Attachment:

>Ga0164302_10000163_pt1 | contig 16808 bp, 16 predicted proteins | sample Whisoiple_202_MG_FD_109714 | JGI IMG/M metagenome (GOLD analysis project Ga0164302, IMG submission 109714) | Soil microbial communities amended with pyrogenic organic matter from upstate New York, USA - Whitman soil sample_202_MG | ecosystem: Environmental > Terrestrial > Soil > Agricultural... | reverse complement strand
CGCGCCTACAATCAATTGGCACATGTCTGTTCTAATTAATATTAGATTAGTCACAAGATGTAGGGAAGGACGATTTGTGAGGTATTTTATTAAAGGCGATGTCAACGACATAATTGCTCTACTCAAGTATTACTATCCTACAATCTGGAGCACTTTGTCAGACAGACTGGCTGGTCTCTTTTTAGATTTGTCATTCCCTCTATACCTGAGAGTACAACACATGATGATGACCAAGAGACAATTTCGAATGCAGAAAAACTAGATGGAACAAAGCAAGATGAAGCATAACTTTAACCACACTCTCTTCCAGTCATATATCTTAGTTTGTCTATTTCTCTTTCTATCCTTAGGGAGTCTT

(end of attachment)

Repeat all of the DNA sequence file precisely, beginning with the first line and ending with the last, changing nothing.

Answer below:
>Ga0164302_10000163_pt1 | contig 16808 bp, 16 predicted proteins | sample Whisoiple_202_MG_FD_109714 | JGI IMG/M metagenome (GOLD analysis project Ga0164302, IMG submission 109714) | Soil microbial communities amended with pyrogenic organic matter from upstate New York, USA - Whitman soil sample_202_MG | ecosystem: Environmental > Terrestrial > Soil > Agricultural... | reverse complement strand
CGCGCCTACAATCAATTGGCACATGTCTGTTCTAATTAATATTAGATTAGTCACAAGATGTAGGGAAGGACGATTTGTGAGGTATTTTATTAAAGGCGATGTCAACGACATAATTGCTCTACTCAAGTATTACTATCCTACAATCTGGAGCACTTTGTCAGACAGACTGGCTGGTCTCTTTTTAGATTTGTCATTCCCTCTATACCTGAGAGTACAACACATGATGATGACCAAGAGACAATTTCGAATGCAGAAAAACTAGATGGAACAAAGCAAGATGAAGCATAACTTTAACCACACTCTCTTCCAGTCATATATCTTAGTTTGTCTATTTCTCTTTCTATCCTTAGGGAGTCTT